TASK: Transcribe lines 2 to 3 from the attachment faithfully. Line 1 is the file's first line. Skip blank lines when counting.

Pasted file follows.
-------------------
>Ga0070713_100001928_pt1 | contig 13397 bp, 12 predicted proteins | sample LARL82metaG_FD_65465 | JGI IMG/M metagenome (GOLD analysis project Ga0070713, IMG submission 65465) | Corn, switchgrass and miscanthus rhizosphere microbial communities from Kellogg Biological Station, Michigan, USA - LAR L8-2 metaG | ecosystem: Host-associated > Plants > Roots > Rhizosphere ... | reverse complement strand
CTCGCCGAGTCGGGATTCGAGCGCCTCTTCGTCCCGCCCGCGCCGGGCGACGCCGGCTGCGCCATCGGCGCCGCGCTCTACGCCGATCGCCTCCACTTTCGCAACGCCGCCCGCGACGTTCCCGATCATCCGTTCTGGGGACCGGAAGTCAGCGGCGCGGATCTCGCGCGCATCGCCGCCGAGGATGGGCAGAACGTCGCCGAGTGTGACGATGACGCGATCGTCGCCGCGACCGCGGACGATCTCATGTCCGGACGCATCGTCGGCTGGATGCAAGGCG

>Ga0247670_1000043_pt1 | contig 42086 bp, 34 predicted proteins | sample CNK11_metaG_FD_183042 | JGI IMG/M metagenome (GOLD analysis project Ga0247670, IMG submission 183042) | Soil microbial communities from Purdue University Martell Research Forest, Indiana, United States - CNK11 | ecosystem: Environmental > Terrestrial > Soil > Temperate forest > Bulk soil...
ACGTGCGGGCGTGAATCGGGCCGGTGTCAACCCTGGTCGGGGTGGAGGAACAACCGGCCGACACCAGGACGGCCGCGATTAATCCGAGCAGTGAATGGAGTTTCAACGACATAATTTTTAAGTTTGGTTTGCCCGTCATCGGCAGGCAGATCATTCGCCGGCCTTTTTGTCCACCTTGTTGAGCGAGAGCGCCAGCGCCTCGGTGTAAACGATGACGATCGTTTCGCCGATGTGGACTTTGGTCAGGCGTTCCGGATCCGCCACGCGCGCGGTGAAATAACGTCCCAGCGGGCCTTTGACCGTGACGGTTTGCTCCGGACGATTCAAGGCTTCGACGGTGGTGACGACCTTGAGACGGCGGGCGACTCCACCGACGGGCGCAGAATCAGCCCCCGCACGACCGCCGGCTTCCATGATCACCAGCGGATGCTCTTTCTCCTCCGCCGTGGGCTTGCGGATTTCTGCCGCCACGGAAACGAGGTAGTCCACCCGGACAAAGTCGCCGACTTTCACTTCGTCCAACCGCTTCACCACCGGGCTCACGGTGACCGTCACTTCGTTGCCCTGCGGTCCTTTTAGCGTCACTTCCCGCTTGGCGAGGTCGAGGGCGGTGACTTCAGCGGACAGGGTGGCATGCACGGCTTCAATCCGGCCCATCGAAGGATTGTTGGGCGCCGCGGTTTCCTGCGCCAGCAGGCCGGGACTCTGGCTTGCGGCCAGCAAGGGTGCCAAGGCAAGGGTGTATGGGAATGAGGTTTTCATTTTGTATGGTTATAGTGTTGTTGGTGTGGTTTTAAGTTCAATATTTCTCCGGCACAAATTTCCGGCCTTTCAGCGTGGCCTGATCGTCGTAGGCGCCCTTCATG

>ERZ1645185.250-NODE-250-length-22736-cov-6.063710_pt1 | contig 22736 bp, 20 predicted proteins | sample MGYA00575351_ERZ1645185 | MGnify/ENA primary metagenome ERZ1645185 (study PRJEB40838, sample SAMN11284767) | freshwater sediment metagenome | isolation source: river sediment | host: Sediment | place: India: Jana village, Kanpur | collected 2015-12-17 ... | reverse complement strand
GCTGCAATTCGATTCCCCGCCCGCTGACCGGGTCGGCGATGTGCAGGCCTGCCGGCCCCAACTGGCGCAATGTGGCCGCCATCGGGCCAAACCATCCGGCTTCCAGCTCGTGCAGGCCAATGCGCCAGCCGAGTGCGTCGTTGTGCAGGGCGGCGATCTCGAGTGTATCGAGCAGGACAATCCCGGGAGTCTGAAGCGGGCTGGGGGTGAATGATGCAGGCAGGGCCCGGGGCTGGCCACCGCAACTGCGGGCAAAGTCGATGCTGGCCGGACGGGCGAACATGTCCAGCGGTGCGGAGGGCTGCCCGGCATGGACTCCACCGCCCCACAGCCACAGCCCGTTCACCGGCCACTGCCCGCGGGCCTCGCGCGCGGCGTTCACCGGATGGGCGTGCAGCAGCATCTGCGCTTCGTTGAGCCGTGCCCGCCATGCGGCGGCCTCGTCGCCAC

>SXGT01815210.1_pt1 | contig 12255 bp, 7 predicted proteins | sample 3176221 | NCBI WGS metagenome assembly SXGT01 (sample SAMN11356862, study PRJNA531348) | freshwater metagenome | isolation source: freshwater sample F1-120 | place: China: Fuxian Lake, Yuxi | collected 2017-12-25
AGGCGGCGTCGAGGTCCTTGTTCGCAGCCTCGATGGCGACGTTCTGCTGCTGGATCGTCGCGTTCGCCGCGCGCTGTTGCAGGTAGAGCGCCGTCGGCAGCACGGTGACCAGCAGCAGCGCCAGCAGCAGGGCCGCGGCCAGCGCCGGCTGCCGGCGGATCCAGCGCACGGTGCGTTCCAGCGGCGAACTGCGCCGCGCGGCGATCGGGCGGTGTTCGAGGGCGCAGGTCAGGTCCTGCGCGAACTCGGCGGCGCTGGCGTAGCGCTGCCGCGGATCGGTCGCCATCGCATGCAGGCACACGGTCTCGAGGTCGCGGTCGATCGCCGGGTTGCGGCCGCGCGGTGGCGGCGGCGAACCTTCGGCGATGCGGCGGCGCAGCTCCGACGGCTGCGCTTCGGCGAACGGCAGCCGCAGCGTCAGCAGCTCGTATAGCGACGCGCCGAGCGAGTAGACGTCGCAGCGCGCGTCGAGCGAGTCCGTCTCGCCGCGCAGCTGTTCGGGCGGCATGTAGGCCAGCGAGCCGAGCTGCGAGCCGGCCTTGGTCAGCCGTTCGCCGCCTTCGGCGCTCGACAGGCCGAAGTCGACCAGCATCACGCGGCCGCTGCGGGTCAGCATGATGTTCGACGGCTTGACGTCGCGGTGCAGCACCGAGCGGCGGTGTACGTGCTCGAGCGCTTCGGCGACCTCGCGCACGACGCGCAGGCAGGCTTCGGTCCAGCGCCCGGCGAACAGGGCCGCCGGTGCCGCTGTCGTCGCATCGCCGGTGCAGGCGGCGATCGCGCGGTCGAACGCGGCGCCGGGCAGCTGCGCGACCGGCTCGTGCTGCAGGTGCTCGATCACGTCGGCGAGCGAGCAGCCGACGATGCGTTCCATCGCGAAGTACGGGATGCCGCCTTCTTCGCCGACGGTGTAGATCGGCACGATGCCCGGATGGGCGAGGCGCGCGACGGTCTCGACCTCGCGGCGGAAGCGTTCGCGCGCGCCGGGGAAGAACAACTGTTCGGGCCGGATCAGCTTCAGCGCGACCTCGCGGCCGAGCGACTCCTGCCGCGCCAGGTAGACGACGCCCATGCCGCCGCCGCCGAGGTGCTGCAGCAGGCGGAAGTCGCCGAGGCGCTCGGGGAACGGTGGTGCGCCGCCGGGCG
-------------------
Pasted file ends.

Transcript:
CTCGCCGAGTCGGGATTCGAGCGCCTCTTCGTCCCGCCCGCGCCGGGCGACGCCGGCTGCGCCATCGGCGCCGCGCTCTACGCCGATCGCCTCCACTTTCGCAACGCCGCCCGCGACGTTCCCGATCATCCGTTCTGGGGACCGGAAGTCAGCGGCGCGGATCTCGCGCGCATCGCCGCCGAGGATGGGCAGAACGTCGCCGAGTGTGACGATGACGCGATCGTCGCCGCGACCGCGGACGATCTCATGTCCGGACGCATCGTCGGCTGGATGCAAGGCG

>Ga0247670_1000043_pt1 | contig 42086 bp, 34 predicted proteins | sample CNK11_metaG_FD_183042 | JGI IMG/M metagenome (GOLD analysis project Ga0247670, IMG submission 183042) | Soil microbial communities from Purdue University Martell Research Forest, Indiana, United States - CNK11 | ecosystem: Environmental > Terrestrial > Soil > Temperate forest > Bulk soil...